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My First Animal On A Coin.

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 Posted 04/24/2020  1:12 pm  Show Profile   Bookmark this reply Add Palouche to your friends list Get a Link to this Reply
Nice coin Jim.....I'd never heard of Lysimachia before...
https://en.wikipedia.org/wiki/Lysimachia_(Thrace)
Looks to be quite a scarce coin too?..
Congrats and thanks for sharing...Paul
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United Kingdom
279 Posts
 Posted 05/06/2020  11:31 am  Show Profile   Bookmark this reply Add Novicius to your friends list Get a Link to this Reply

Quote:
What does the picture of a bull on the reverse say to the ancient people?

I'm not really sure about the symbolism, @Quintillius. I have read that the bull represented anything from strength and fortitude, to a bull representing the sun, and a cow representing the moon. Perhaps someone more knowledgeable could explain better?

Quote:
Nice coin Jim.....I'd never heard of Lysimachia before.

It was a place that I was unfamiliar with too, Paul. When I come across these unusual coins, I've found that there usually is a very interesting history regarding their origin. Yes, the coin is said to be fairly scarce. That is an excellent map on the Wikipedia page, thank you.

Another recent find, a Kebren in Troas fraction. Considering it's age, and that the coin is only 10mm in diameter, the ram's head still shows reasonable detail. Apollo's head has not fared so well. I'm surprised that these tiny coins survive at all.

Kebren - Troas. 400-350 BC. Obverse: Laureate head of Apollo right. Reverse: Ram's head right; K below.
Bronze. Diameter: 10 mm. Weight: 0.9 gr. Reference: BMC 17
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 Posted 05/06/2020  1:50 pm  Show Profile   Bookmark this reply Add Bob L to your friends list Get a Link to this Reply
Neat ram there, Jim. I am fond of ram's horns due to their connection to the Divine (Golden) Ratio, which I've lectured about many times - and which the ancients, both in the East and West, were clearly aware of...

Tiny coin, but a nice example.
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 Posted 05/08/2020  11:36 am  Show Profile   Bookmark this reply Add Novicius to your friends list Get a Link to this Reply
Another interesting subject, Bob. Thank you. I read the on-line sample of "Interdisciplinarity, Creativity, and Learning.", and found the Divine (Golden) Ratio fascinating. I wonder what Euclid would think, if he knew that his "extreme and mean ratio" was still drawing so much attention after more than two millennia?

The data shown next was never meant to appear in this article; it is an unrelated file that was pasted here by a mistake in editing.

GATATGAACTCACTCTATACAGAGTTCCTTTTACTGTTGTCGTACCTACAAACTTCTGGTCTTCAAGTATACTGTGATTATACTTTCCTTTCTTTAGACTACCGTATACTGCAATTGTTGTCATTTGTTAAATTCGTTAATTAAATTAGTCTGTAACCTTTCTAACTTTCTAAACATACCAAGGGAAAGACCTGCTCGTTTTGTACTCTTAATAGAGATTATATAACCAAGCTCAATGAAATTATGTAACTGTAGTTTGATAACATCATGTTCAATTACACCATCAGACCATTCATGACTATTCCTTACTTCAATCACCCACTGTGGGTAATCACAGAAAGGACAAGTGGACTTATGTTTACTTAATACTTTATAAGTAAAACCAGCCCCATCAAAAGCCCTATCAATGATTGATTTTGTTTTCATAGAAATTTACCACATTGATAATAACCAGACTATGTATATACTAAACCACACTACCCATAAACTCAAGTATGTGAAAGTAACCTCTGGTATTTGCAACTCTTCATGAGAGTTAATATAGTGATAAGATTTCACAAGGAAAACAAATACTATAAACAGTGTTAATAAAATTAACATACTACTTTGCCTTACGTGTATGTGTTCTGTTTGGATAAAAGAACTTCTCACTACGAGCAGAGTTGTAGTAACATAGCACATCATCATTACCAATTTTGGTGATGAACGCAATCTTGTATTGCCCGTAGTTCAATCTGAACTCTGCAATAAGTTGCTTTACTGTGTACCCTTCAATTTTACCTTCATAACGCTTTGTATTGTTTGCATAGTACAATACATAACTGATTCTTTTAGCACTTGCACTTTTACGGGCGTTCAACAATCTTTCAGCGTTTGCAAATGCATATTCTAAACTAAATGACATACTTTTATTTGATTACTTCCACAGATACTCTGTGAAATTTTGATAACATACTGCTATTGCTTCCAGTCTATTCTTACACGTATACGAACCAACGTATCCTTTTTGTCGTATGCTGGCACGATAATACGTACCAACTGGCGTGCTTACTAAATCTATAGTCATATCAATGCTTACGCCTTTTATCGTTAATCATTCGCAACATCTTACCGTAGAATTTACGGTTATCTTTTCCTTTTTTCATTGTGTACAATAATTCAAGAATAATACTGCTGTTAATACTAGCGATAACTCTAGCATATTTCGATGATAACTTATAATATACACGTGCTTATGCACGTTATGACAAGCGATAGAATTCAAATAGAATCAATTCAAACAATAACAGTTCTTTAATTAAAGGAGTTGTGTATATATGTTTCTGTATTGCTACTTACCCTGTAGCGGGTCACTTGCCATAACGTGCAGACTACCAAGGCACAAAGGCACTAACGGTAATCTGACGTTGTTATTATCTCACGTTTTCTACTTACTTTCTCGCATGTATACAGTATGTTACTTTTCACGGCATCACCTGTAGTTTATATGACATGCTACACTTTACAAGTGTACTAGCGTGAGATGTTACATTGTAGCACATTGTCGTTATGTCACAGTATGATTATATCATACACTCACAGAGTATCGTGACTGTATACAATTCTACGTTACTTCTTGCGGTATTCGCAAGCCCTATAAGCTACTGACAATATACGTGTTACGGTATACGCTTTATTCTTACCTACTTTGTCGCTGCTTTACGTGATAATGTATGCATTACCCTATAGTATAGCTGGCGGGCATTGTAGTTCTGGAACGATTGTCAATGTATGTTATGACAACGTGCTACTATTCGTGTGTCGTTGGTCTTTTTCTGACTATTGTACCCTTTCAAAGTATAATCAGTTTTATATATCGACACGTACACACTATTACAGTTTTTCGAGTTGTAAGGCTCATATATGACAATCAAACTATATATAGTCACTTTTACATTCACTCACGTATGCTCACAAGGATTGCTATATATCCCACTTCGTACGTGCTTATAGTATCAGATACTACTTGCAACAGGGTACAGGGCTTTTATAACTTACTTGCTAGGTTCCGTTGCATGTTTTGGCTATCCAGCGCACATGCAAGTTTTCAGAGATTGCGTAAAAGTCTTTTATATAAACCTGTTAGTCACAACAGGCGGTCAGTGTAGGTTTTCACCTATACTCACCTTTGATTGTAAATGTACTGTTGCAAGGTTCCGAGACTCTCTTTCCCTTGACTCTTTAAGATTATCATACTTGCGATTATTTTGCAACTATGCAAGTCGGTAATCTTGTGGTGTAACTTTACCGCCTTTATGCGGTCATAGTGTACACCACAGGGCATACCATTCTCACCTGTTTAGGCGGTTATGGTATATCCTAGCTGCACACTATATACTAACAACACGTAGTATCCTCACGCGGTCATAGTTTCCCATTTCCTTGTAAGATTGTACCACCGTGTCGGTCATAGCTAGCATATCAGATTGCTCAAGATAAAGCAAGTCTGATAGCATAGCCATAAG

I think this is the smallest ancient coin I have. It is only 9mm in diameter. Unfortunately Pegasus is not clearly defined, but hopefully I'll find a better example some time in the future.

Skepsis - Troas. 350-310 BC. Obverse: Forepart of Pegasus right. Reverse: Fir tree within linear border.
Bronze. Diameter: 9 mm. Weight: 0.6 gr. Reference: SNG Cop 483; SNG von Aulock 1579
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 Posted 05/11/2020  8:47 pm  Show Profile   Bookmark this reply Add Novicius to your friends list Get a Link to this Reply
I've been trying to get an Ionian coin with a bee for some time now, but always get outbid in the auctions. They appear to be extremely popular. Though this one does not have a lot of detail, it will fill the gap in the meantime. The bonus is, that it has the kneeling stag on the reverse.

Ephesos - Ionia. 305-288 BC.
Obverse: Bee with straight wings. Obverse Inscription: E-Φ. Reverse: Stag kneeling left with head turned back. Diameter: 15 mm. Weight: 2.2 gr. Reference: BMC 67
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 Posted 05/11/2020  9:02 pm  Show Profile   Bookmark this reply Add Bob L to your friends list Get a Link to this Reply
Nice one, Jim. Another twofer.
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Spain
1901 Posts
 Posted 05/12/2020  11:58 am  Show Profile   Bookmark this reply Add Palouche to your friends list Get a Link to this Reply
Good find Jim...
The reverse kneeling stag seems to be a lot less common?
Paul
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 Posted 05/25/2020  11:35 am  Show Profile   Bookmark this reply Add Novicius to your friends list Get a Link to this Reply

Quote:
Nice one, Jim. Another twofer.

Thanks Bob. It's always nice to find a "two in one" with the animals.

Quote:
The reverse kneeling stag seems to be a lot less common?